An inspirational talk by Rolling Stone writer and NY Times best selling author Scott Carney. Scott went to the Netherlands to debunk Wim Hof as he had already done with other teachers and 'gurus' who made unbelievable claims. Instead of disproving him, he was inspired to learn the Wim Hof Method and understand the science behind the amazing feats of mind and body that Wim Hof had accomplished. From these experiences and research, Scott wrote the best selling book "What Doesn't Kill Us".
In this talk, Scott asks: Have the comforts of the modern age made us weaker? Human biology evolved in constantly changing environments and developed biological mechanisms to let them adapt quickly. But effortless comfort means that biology isn’t active anymore, and the lack of stimulus makes us less resilient. Scott explains how adding varied environmental stimulus can help you regain some of that environmental vigor. He teaches a breathing method that strengthens the connection between the conscious mind and autonomic nervous system to help people boost their immune system, lose weight and put their bodies into environmental equilibrium.
-Quote available on request for 10-100 people
About this speaker:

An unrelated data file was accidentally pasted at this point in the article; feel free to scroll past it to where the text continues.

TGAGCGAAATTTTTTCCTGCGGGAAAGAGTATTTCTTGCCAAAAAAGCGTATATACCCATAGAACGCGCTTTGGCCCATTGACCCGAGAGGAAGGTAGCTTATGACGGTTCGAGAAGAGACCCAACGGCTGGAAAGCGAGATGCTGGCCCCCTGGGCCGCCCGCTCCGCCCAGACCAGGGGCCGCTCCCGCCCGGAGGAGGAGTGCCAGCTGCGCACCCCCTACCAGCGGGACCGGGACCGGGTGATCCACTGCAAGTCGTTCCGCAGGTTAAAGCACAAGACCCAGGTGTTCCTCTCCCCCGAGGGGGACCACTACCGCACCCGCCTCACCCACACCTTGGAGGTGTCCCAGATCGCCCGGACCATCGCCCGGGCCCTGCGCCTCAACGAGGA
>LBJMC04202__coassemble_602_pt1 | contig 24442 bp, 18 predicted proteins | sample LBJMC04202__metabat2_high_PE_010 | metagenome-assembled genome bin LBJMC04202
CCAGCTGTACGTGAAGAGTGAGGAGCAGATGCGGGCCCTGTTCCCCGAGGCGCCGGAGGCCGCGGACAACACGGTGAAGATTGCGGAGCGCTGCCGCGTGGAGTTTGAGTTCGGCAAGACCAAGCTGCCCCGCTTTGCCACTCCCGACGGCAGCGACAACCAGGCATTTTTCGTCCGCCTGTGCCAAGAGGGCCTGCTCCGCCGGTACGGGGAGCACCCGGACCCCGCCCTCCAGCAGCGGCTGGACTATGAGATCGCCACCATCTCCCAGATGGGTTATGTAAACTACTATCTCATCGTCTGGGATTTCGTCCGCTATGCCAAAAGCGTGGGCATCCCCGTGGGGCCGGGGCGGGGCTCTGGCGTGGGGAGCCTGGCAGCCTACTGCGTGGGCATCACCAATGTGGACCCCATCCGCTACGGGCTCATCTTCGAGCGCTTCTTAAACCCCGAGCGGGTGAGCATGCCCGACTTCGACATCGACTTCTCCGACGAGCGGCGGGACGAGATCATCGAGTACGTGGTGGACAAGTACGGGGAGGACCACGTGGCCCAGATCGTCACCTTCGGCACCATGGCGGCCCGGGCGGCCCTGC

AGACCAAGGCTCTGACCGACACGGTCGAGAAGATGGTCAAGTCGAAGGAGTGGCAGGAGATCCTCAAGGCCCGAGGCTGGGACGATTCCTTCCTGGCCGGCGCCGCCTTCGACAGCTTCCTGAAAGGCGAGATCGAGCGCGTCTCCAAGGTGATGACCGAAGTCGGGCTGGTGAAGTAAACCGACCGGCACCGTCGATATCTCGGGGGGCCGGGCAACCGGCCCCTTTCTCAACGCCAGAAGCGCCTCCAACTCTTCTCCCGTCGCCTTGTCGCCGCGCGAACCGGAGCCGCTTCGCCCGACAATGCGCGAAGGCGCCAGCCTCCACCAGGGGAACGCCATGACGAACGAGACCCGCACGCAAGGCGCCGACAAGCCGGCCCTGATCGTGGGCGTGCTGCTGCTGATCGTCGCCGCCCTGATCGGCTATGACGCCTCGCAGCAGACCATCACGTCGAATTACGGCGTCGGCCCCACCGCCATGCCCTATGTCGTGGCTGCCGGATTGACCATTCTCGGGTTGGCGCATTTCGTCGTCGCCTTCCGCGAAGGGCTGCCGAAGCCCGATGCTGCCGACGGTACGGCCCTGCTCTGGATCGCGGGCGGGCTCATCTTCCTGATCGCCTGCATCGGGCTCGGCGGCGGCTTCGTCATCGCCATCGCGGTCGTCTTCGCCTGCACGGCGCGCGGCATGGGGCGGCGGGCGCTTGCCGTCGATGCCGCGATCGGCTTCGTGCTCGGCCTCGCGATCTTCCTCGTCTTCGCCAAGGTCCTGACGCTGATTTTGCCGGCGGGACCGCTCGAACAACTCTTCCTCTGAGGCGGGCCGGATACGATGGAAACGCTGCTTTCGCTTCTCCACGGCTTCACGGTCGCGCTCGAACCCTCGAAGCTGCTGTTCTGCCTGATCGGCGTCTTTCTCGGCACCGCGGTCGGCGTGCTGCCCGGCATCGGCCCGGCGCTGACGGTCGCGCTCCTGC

Investigative journalist and anthropologist Scott Carney has worked in some of the most dangerous and unlikely corners of the world. His work blends narrative non-fiction with ethnography. Currently, he is a senior fellow at the Schuster Institute for Investigative Journalism and a 2016-17 Scripps Fellow at the Center for Environmental Journalism in Boulder, Colorado. What Doesn’t Kill Us, his most recent book, is a New York Times bestseller; other works include The Red Market and A Death on Diamond Mountain. Carney was a contributing editor at Wired for five years and his writing also appears in Mother Jones, Men’s Journal, Playboy, Foreign Policy, Discover, Outside and Fast Company. His work has been the subject of a variety of radio and television programs, including on NPR and National Geographic TV. In 2015 he founded WordRates, a website that aims to add transparency to the business of journalism with Yelp-esque reviews of magazines and editors. In 2010, he won the Payne Award for Ethics in Journalism for his story “Meet the Parents,” which tracked an international kidnapping-to-adoption ring. Carney has spent extensive time in South Asia and speaks Hindi. He attended Kenyon College and has a masters degree in anthropology from the University of Wisconsin-Madison. He currently lives in Denver, CO